No Easy Answers: Comparative Labor Market Problems in the United States Versus Europe
Over the last two decades, virtually every western European nation has faced high and persistent unemployment. In frustration, many Europeans have looked to the United States, with its lower unemployment rates, as a model of labor market flexibility. The U.S. model has become less attractive, however, an analysts have come to recognize the extent of rising wage inequality in the United States over the past two decades, including sharp declines in wages among the less skilled. In short, both European countries and the United States have faces labor market problems in recent years. This article discusses some of the ways in which these labor market problems on either side of the Atlantic reflect different institutional responses to related economic problems. Both the U.S. and the European experiences demonstrate that there are no easy answers about how to operate a labor market which generates plenty of jobs for younger and less-skilled workers and which also offers these workers the opportunity to earn enough to support a family. Good policy choices will require mixing some of the best aspects of labor market flexibility with well- run activist labor market and social protection policies.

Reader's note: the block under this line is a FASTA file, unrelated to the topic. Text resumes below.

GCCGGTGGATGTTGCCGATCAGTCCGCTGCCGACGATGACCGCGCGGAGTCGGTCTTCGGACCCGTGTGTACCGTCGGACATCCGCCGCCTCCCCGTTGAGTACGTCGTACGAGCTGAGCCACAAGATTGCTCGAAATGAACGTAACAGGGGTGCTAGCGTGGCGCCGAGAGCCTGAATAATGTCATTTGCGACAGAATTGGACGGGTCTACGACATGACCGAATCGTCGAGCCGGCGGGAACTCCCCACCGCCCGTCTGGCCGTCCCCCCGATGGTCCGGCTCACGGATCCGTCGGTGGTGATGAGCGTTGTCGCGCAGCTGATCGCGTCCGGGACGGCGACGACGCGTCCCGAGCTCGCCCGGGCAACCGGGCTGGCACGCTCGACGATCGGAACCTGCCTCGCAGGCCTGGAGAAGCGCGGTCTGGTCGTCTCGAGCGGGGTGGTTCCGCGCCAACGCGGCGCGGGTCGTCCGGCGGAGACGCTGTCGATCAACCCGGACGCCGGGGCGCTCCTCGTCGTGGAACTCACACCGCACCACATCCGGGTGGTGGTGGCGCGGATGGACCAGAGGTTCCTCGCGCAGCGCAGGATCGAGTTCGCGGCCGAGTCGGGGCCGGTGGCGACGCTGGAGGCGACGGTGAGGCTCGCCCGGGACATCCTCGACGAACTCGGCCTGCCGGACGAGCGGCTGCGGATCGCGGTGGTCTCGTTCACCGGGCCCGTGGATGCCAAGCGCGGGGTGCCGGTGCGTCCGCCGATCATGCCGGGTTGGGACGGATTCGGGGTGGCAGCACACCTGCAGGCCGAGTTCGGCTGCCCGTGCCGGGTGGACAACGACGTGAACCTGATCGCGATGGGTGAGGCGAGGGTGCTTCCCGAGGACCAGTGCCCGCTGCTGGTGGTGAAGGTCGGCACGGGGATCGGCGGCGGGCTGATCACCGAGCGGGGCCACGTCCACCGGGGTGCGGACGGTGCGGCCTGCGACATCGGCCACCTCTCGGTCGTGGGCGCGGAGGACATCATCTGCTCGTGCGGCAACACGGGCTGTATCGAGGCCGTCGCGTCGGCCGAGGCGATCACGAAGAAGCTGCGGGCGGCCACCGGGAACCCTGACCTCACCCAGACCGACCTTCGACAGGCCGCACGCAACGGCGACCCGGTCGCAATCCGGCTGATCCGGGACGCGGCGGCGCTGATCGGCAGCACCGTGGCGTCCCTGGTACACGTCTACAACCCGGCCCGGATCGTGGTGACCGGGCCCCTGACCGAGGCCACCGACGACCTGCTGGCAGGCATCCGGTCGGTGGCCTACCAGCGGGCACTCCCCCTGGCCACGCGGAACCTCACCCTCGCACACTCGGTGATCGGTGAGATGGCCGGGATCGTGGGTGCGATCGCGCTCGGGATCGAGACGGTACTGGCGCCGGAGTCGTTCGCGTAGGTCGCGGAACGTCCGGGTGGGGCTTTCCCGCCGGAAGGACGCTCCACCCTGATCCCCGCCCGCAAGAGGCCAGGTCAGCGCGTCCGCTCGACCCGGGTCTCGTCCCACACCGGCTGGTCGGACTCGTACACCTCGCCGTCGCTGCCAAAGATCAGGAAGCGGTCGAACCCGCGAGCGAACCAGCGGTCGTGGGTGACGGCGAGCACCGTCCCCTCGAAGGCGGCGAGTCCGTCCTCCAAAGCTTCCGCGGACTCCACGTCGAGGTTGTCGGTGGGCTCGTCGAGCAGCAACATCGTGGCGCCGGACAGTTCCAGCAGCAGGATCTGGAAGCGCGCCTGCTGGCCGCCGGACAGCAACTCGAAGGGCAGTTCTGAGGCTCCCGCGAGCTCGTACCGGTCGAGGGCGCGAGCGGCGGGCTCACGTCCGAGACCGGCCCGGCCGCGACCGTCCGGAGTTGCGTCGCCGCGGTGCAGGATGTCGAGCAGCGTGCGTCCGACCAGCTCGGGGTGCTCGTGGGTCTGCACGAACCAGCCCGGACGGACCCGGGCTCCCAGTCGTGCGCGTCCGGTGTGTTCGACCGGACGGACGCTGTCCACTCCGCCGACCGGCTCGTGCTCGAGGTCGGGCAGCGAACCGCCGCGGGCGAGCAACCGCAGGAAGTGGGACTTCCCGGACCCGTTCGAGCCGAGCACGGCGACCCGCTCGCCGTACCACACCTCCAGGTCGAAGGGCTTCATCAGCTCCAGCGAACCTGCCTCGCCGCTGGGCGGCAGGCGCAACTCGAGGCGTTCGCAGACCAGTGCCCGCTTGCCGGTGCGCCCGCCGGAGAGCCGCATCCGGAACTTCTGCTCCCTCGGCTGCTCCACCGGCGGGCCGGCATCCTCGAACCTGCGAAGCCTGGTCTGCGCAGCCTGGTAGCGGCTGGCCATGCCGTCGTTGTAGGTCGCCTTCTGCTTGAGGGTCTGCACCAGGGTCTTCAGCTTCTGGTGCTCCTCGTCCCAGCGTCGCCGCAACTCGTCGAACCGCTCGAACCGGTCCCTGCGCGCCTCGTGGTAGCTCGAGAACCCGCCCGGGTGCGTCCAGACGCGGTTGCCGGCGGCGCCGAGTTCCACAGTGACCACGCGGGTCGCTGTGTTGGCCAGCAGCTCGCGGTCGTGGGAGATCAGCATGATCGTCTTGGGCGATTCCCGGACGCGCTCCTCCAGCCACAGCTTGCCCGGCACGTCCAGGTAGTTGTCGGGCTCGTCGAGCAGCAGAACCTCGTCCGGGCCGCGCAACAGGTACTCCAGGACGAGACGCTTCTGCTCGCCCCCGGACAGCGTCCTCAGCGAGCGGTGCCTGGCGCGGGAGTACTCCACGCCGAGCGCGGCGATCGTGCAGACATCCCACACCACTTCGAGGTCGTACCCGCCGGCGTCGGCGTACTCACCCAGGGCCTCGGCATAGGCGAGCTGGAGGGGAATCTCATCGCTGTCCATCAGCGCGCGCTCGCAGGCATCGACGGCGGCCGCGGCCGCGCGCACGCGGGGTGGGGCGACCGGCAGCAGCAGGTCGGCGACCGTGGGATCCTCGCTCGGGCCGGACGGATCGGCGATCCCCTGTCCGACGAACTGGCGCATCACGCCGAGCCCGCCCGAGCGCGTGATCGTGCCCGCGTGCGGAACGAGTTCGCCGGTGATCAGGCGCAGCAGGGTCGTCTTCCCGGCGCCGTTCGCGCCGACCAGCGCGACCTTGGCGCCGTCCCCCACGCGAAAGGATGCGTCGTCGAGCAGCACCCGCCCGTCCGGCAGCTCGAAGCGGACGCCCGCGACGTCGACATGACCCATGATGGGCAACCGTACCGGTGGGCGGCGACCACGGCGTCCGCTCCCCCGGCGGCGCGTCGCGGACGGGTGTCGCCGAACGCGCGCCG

|Date of creation:||05 Nov 1997|
|Date of revision:|
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